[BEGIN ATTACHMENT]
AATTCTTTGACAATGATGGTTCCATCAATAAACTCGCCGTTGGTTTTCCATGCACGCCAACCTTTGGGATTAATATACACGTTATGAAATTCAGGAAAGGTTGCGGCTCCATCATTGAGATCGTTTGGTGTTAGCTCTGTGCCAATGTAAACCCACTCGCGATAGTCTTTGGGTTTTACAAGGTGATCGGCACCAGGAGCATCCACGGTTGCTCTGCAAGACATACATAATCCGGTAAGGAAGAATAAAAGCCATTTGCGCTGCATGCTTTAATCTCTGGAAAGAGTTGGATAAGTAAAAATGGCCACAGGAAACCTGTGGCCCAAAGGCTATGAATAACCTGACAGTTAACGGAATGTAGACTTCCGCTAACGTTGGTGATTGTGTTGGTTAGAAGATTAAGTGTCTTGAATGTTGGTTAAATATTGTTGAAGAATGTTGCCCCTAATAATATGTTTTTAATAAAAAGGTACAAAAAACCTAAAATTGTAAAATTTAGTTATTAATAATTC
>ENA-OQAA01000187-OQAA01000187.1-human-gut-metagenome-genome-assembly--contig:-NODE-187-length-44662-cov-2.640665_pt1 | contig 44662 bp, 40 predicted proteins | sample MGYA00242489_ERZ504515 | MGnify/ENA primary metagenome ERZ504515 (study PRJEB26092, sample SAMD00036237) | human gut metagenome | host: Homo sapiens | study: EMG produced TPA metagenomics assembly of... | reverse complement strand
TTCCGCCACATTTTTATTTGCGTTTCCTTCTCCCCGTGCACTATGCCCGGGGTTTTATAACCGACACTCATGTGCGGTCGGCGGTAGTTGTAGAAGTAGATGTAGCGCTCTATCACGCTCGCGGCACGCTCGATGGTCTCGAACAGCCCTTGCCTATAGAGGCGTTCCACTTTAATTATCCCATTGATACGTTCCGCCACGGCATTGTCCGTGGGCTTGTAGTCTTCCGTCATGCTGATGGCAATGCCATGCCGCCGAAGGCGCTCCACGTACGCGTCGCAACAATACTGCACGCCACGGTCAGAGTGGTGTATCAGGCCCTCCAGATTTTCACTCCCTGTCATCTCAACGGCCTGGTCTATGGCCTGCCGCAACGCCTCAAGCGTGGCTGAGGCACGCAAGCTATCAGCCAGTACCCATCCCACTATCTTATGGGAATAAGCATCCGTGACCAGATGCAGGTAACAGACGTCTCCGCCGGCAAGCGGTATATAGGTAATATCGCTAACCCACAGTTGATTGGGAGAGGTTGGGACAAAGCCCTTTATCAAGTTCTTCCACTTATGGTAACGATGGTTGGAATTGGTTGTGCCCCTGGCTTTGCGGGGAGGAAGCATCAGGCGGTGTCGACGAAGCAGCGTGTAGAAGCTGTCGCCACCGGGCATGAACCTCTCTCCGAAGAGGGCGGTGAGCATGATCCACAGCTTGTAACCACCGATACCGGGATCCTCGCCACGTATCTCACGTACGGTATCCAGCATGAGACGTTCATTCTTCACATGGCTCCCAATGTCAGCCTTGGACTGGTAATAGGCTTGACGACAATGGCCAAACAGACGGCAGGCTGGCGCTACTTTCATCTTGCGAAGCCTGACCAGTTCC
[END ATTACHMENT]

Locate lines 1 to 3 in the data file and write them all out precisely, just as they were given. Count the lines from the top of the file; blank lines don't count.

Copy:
AATTCTTTGACAATGATGGTTCCATCAATAAACTCGCCGTTGGTTTTCCATGCACGCCAACCTTTGGGATTAATATACACGTTATGAAATTCAGGAAAGGTTGCGGCTCCATCATTGAGATCGTTTGGTGTTAGCTCTGTGCCAATGTAAACCCACTCGCGATAGTCTTTGGGTTTTACAAGGTGATCGGCACCAGGAGCATCCACGGTTGCTCTGCAAGACATACATAATCCGGTAAGGAAGAATAAAAGCCATTTGCGCTGCATGCTTTAATCTCTGGAAAGAGTTGGATAAGTAAAAATGGCCACAGGAAACCTGTGGCCCAAAGGCTATGAATAACCTGACAGTTAACGGAATGTAGACTTCCGCTAACGTTGGTGATTGTGTTGGTTAGAAGATTAAGTGTCTTGAATGTTGGTTAAATATTGTTGAAGAATGTTGCCCCTAATAATATGTTTTTAATAAAAAGGTACAAAAAACCTAAAATTGTAAAATTTAGTTATTAATAATTC
>ENA-OQAA01000187-OQAA01000187.1-human-gut-metagenome-genome-assembly--contig:-NODE-187-length-44662-cov-2.640665_pt1 | contig 44662 bp, 40 predicted proteins | sample MGYA00242489_ERZ504515 | MGnify/ENA primary metagenome ERZ504515 (study PRJEB26092, sample SAMD00036237) | human gut metagenome | host: Homo sapiens | study: EMG produced TPA metagenomics assembly of... | reverse complement strand
TTCCGCCACATTTTTATTTGCGTTTCCTTCTCCCCGTGCACTATGCCCGGGGTTTTATAACCGACACTCATGTGCGGTCGGCGGTAGTTGTAGAAGTAGATGTAGCGCTCTATCACGCTCGCGGCACGCTCGATGGTCTCGAACAGCCCTTGCCTATAGAGGCGTTCCACTTTAATTATCCCATTGATACGTTCCGCCACGGCATTGTCCGTGGGCTTGTAGTCTTCCGTCATGCTGATGGCAATGCCATGCCGCCGAAGGCGCTCCACGTACGCGTCGCAACAATACTGCACGCCACGGTCAGAGTGGTGTATCAGGCCCTCCAGATTTTCACTCCCTGTCATCTCAACGGCCTGGTCTATGGCCTGCCGCAACGCCTCAAGCGTGGCTGAGGCACGCAAGCTATCAGCCAGTACCCATCCCACTATCTTATGGGAATAAGCATCCGTGACCAGATGCAGGTAACAGACGTCTCCGCCGGCAAGCGGTATATAGGTAATATCGCTAACCCACAGTTGATTGGGAGAGGTTGGGACAAAGCCCTTTATCAAGTTCTTCCACTTATGGTAACGATGGTTGGAATTGGTTGTGCCCCTGGCTTTGCGGGGAGGAAGCATCAGGCGGTGTCGACGAAGCAGCGTGTAGAAGCTGTCGCCACCGGGCATGAACCTCTCTCCGAAGAGGGCGGTGAGCATGATCCACAGCTTGTAACCACCGATACCGGGATCCTCGCCACGTATCTCACGTACGGTATCCAGCATGAGACGTTCATTCTTCACATGGCTCCCAATGTCAGCCTTGGACTGGTAATAGGCTTGACGACAATGGCCAAACAGACGGCAGGCTGGCGCTACTTTCATCTTGCGAAGCCTGACCAGTTCC